Faust at The Everyman Theatre, 20th of February 2015.
The opening night of probably one of the most highly anticipated opera productions so far in 2015, Faust, has finally arrived. A large crowd descends upon the Everyman Theatre and the excitement in the air is almost palpable. After the success of previous productions such as Der Vampyr, Orpheus and the award winning Pagliacci, expectations for the group are high. Faust by French composer Charles Gounod premiered in Paris in 1859 and is loosely based on the tragic play by Goethe. Rather disappointingly the printed programmes do not include a libretto or synopsis of the opera, which suggests that the audience is expected to either be familiar with the work or to have researched it beforehand.
The layout of the 42 piece orchestra is quite unusual but cleverly manages to fit a full orchestra into such a small space. The string section, harp and organ are where one would expect in the orchestra pit. However the woodwind and percussion sections are positioned in platforms above the stage in alcoves in the set. The brass section is split into two off-stage boxes on either side of the stage. The orchestra and their conductor John O’ Brien are all dressed in black military jackets making them seem more connected with the action on stage. The orchestra, lead by Ioana Petcu-Colan, masterfully interpret the colours of Gounod’s score.
The set, designed by Lisa Zagone, is primarily Faust’s study with shelves crammed with dusty books and has large piles of towering books on different parts of the stage. It also has gothic arches and a deepset window that also lend itself well to being a church and Marguerite’s window. However, even with some clever additions to the set which are added as the opera progresses, the set begins to feel irrelevant after Act One and makes some scenes seem less credible and somewhat confusing, particularly in Act Five. As far as costumes are concerned Zagone has done an outstanding job with the cast. The majority of the cast wear Victorian/Edwardian monochrome garb which highlights the contrast of Méphistophélès, who aptly dresses ostentatiously in red.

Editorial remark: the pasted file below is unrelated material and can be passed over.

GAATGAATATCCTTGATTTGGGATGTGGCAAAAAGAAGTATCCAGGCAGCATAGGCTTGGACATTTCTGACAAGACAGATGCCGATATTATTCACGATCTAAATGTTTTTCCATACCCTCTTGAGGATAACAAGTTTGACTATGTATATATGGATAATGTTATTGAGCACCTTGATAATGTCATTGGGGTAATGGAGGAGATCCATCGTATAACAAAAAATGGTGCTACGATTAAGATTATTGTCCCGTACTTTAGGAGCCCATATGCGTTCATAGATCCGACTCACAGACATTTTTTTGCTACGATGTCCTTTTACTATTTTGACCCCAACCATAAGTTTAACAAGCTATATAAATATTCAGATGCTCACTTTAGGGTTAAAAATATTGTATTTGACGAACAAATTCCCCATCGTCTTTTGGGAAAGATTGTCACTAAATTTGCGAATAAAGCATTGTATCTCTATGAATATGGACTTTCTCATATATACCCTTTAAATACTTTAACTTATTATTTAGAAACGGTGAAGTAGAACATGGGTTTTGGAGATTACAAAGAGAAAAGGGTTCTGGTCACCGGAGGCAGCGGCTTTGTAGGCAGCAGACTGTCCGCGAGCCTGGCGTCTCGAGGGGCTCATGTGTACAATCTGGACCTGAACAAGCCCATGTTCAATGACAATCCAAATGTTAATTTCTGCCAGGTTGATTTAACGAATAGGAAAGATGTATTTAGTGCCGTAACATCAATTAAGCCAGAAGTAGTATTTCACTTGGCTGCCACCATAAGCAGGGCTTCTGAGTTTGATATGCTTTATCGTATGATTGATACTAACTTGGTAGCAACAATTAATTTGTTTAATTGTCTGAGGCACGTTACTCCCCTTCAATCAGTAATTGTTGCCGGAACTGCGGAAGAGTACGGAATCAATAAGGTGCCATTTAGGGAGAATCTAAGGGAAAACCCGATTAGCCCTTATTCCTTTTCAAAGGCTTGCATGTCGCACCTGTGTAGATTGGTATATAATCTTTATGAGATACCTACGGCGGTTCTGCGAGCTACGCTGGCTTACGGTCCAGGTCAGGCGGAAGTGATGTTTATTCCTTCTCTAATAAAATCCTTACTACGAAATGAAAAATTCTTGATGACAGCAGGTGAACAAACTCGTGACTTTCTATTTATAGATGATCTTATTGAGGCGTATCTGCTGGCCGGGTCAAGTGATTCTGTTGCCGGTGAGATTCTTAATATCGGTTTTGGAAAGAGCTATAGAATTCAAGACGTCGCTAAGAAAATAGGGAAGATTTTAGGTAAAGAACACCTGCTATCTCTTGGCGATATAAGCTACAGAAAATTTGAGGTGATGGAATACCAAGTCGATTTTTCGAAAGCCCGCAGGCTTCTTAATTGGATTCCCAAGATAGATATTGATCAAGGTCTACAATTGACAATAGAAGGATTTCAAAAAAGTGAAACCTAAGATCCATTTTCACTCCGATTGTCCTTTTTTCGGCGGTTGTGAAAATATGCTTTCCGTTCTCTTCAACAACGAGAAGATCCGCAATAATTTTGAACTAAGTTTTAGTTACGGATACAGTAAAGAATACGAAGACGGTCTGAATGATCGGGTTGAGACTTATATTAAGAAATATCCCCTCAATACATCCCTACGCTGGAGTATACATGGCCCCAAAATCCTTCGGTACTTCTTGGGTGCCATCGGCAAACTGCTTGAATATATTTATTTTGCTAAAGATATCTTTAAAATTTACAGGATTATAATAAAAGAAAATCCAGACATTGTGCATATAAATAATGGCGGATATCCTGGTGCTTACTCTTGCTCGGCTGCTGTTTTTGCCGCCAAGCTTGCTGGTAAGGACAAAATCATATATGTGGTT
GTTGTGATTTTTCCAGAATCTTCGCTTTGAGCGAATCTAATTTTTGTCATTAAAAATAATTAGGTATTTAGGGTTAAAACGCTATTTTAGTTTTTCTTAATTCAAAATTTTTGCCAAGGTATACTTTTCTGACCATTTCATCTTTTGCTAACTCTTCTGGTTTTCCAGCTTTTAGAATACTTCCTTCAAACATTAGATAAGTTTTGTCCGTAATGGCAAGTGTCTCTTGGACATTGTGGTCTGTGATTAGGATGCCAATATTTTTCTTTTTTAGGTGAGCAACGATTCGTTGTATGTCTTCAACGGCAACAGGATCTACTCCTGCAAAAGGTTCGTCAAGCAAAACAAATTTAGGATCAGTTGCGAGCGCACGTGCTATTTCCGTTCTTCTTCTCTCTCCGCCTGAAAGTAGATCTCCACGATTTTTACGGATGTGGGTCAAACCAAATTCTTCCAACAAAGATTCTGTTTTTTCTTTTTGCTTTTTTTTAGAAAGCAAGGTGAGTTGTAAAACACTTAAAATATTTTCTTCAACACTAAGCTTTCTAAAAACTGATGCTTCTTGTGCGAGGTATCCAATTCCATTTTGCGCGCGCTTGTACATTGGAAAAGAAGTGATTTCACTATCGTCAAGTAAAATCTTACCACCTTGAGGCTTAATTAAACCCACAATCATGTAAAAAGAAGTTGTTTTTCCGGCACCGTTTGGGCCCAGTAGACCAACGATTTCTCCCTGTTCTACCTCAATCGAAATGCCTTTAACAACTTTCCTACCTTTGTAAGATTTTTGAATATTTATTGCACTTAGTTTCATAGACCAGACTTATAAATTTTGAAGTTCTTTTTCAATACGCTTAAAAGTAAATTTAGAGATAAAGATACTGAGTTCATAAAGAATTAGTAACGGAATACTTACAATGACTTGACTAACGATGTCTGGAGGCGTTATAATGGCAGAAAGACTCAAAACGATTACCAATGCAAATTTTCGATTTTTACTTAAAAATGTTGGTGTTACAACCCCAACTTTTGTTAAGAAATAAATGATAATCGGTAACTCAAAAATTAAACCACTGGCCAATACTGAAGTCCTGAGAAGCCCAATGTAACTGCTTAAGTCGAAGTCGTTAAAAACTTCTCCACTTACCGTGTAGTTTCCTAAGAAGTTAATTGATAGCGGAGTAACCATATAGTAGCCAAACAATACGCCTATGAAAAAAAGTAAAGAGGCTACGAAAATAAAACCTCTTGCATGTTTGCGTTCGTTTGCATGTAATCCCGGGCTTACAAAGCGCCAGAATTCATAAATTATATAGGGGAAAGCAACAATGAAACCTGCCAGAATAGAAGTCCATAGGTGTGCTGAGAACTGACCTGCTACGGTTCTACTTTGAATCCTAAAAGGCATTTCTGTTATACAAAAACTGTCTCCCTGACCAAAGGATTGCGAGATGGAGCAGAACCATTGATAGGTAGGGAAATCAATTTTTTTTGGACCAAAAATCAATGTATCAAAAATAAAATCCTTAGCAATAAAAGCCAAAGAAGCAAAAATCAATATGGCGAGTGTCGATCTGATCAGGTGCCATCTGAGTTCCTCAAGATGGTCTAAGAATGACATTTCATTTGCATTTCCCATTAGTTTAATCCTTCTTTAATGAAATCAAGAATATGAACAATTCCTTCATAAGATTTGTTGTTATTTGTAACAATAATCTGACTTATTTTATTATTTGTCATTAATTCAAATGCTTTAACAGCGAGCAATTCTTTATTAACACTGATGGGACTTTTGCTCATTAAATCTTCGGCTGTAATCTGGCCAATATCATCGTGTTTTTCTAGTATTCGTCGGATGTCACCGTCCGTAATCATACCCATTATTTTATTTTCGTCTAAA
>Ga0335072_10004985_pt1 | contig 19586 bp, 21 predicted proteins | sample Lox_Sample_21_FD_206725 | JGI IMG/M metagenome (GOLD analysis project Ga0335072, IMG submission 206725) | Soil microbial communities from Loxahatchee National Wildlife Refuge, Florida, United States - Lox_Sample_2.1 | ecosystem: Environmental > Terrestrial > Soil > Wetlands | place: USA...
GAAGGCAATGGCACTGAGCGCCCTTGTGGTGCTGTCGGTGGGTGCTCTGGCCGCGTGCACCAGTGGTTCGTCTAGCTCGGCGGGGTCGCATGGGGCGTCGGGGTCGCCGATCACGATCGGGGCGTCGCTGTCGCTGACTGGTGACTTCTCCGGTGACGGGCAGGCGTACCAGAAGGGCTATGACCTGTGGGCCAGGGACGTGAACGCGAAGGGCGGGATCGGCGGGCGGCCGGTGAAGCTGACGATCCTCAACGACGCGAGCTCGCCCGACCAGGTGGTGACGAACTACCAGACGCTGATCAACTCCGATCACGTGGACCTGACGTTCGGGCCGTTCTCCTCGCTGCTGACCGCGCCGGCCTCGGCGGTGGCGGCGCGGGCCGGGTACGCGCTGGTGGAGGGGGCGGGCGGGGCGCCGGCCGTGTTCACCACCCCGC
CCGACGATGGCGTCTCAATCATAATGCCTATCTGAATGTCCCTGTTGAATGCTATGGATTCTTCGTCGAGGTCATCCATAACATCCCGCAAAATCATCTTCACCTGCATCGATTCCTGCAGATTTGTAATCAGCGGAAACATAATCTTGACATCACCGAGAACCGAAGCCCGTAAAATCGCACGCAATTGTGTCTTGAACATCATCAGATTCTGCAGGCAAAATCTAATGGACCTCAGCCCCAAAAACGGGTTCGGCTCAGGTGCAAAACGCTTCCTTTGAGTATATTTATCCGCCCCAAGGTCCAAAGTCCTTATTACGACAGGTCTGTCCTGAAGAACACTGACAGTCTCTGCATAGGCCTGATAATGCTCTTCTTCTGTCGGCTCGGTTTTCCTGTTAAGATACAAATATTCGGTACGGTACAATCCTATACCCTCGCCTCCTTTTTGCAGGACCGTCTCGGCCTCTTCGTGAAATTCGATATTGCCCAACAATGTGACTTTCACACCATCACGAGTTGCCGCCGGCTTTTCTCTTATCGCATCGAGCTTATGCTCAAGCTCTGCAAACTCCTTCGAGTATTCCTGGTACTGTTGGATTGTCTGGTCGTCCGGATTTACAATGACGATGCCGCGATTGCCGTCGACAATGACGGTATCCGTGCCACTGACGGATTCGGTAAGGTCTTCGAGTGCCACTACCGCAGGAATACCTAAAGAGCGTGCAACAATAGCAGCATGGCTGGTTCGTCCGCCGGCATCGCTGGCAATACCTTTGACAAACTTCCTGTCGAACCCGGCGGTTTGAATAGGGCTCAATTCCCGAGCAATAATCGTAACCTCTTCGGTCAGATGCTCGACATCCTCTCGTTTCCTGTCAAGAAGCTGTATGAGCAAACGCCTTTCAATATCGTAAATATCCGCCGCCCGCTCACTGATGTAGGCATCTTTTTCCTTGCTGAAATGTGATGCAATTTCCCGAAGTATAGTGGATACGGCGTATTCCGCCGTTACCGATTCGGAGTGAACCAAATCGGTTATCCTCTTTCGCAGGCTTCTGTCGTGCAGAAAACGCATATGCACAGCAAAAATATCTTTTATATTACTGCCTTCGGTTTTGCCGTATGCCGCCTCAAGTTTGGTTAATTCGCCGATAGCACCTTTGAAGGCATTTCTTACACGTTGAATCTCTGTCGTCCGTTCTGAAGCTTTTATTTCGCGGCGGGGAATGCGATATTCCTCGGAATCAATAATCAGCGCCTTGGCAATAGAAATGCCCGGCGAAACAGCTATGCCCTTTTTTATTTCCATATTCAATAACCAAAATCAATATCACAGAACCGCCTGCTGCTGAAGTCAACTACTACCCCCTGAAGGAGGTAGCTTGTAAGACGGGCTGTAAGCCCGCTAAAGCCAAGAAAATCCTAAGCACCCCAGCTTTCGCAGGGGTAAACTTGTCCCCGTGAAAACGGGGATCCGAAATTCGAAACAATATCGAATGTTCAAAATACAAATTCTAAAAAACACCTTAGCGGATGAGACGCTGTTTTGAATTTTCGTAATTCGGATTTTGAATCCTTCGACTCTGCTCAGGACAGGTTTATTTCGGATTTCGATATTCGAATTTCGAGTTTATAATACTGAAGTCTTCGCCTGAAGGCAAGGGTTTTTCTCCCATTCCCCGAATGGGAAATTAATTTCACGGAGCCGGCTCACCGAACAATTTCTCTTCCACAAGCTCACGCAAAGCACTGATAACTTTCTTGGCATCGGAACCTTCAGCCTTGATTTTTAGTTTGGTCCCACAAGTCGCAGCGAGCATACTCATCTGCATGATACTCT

Cork soprano Cara O’ Sullivan and South Korean tenor Jung Soo Yun are cast in the title roles of Marguerite and Faust. Although Cara’s bel canto style of singing is sublime she seems rather mature for the role of young Marguerite. Unfortunately it is quite difficult to imagine her as the epitome of youth. It is baritone Julian Tovey in the role of the devil Méphistophélès that proves to be the star of the show. He deftly conveys the wily Méphistophélès and the audiences’ attention always gravitates to him no matter what is happening on stage. Tovey has the uncanny ability of impeccable comic timing and the ability to make the smallest of gestures count. Mezzo-soprano Sandra Porter in the cameo role of Marthe Schwarlein is also commendable for the comic relief she provides during the opera.
One of the highlights of the night is the rousing, tongue in cheek rendition of Vin ou Bière by the chorus. The staging and choreography of this is very original and daring. The enthusiastic, hard working chorus are vocally strong and very convincing. However the pinnacle of the night is the famous soldier’s chorus Deposons les armes and Gloire immortelle de nos aïeux. This sees the surprise arrival of the Barrack Street Band and an additional chorus of male voices giving a real life surround sound effect in the theatre.
The opera is quite long and consists of five acts averaging at three and a half hours in length. Even with two fifteen minute intervals scheduled, it requires a certain stamina from both the audience and all involved, particularly for the less-seasoned opera goer. Nonetheless, the production receives a well deserved standing ovation at the close. Overall this is a production well worth catching, with a wealth of local and international musical talents. A bit of advice for anyone planning to see this opera: be prepared. Arrive early, do your research, and most importantly be well rested and caffeinated!
Faust will run for a further three nights at The Everyman Theatre, Cork on Tue. 24th, Fri. 27th and Sat. 28th of February at 7:30p.m.
Photos courtesy of Cork Operatic Society.